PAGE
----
Edging – Slip Stitch Edgings

One very popular edging technique is the slip stitch edging. It’s easy to do and creates a nice, finished edge without adding a lot of bulk or length. By adding a chain between the stitches, you can get an entirely different, stretchier edging.

Basic slip stitch edging

For this edging, just slip stitch into every stitch.The slip stitches form a 2nd layer of V shapes along the edge, matching the V shapes already there on top of your last row of stitches. You can get 2 different effects, depending on the direction of your work. 

Here I have worked the yellow row of slip stitches in the same direction as the previous (orange) round. In other words, I didn’t turn, but continued to work around in the same direction. You can see that the Vs are all pointing the same way. The orange Vs from the previous row are pushed back so they are pointing straight up, and the new yellow Vs are now facing forward. This gives a nice bold edge on the right side, but doesn’t look like anything much on the wrong side. If both yarns were the same color, it would just look like the back side of normal single crochet, with an extra loop. 

Same direction - slip stitch edgings - StitchesNScraps.com

The other option is to work in the opposite direction, i.e. ch 1, turn, sl st in each st. You can see in this sample that the orange and yellow Vs are pointing in opposite directions. You may also notice that the bottom of the orange stitches looks different, because they’re now facing the other direction. The set of Vs from the previous row stays where it was, now facing the wrong side of the fabric. Meanwhile, the new Vs are facing the right side. You should end up with one row of Vs on each side, for a more reversible edge. The difference is subtle, particularly when worked in the same color as the previous row, but it’s still noticeable. 

Opposite direction - slip stitch edgings - StitchesNScraps.com

The problem with a basic slip stitch edging, is that it’s easy to make it too tight. If your slip stitches are too tight, your edge will be stiff and may even draw in or pucker. This means that you have to keep careful watch on your tension when working this edging. It’s also not a particularly good edging for ribbing, or for areas that need more stretch like necklines and cuffs.


Slip stitch, ch 1 edging

My favorite variation is to work (slip stitch, chain 1) in each stitch. Adding this extra chain between your slip stitches makes for a much stretchier edge. It adds enough “give” that it doesn’t particularly matter if your slip stitches come out a little too tight. For that reason, I think it’s a much easier edge to do well. It also has a completely different look to it. The extra chains fold in between the stitches to form almost a zig zag line.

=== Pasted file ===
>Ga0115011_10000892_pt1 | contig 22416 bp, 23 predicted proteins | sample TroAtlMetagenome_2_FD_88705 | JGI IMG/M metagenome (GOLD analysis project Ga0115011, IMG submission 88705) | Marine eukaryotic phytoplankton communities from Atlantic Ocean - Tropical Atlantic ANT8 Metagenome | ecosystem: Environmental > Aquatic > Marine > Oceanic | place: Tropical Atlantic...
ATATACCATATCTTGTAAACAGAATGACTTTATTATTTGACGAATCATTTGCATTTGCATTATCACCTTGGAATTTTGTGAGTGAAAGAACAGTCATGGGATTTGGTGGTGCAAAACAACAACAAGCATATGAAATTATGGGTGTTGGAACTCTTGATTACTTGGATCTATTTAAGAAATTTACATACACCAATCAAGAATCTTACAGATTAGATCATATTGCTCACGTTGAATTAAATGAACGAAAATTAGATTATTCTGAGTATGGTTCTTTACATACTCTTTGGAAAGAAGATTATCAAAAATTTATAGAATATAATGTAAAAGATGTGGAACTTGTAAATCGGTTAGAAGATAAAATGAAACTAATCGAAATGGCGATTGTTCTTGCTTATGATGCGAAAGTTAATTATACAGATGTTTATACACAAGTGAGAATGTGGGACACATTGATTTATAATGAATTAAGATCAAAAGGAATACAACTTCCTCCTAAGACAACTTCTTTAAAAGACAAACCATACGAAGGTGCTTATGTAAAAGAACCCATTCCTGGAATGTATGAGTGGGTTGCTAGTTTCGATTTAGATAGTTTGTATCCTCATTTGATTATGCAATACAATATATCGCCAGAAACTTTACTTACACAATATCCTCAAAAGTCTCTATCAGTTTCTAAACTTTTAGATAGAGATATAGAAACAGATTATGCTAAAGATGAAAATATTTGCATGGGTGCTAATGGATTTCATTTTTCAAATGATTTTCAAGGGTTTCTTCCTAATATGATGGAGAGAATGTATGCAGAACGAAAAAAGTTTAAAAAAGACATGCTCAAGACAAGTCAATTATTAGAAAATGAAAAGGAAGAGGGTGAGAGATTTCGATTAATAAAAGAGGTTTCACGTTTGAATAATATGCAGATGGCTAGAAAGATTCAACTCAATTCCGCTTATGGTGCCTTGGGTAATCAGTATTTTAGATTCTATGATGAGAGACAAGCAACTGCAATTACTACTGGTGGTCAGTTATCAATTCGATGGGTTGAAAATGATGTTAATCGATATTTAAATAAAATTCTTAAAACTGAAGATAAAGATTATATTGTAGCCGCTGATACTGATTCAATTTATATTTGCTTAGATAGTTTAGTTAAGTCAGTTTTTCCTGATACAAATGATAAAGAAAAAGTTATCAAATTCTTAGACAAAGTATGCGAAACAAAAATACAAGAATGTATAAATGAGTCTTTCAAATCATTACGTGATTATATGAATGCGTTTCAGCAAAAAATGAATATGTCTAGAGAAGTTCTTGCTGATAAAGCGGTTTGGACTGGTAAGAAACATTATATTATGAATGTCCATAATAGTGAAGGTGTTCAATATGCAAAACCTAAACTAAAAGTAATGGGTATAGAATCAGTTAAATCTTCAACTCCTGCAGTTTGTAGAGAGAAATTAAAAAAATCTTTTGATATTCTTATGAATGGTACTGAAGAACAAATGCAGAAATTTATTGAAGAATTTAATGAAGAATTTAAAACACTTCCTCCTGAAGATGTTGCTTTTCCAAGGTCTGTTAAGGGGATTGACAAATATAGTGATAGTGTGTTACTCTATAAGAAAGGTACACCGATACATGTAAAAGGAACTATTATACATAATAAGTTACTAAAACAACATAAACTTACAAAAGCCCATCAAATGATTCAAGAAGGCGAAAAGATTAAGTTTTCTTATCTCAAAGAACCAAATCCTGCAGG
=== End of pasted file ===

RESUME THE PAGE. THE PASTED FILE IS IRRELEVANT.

Slip stitch, Ch 1 - Slip Stitch edgings - StitchesNScraps.com

When the fabric is stretched, those chains straighten out, allowing the edge to stretch as well. That makes this a great edging for ribbing or stretchy areas. However, this edging does add a little more bulk and doesn’t look like anything much on the wrong side. This is my current favorite edging for baby garments, particularly for boys or unisex items. It’s a nice simple, finished look without being frilly. Where would you use it?


  • Wendy

    Yes. Polished like Kathy posted. Sometimes I do Crab Stitch around for different look if I
    have enough yarn, cotton , to go around my project. I finished off my dishcloth with the slip st.
    then added crab stitch and loop to hang it up .
    Thank you for your post. I learn something from you everyday.

  • Elfmother91

    I am very happy to find this post! I am searching for an edging for a simple hat crocheted in SC ribbing. The edge will be turned back into a cuff over the ears. I need a nice looking finish for that turned up edge that will stretch with the ribbing. Will it look polished to make the (sl st, ch 1) edging in a contrasting color?

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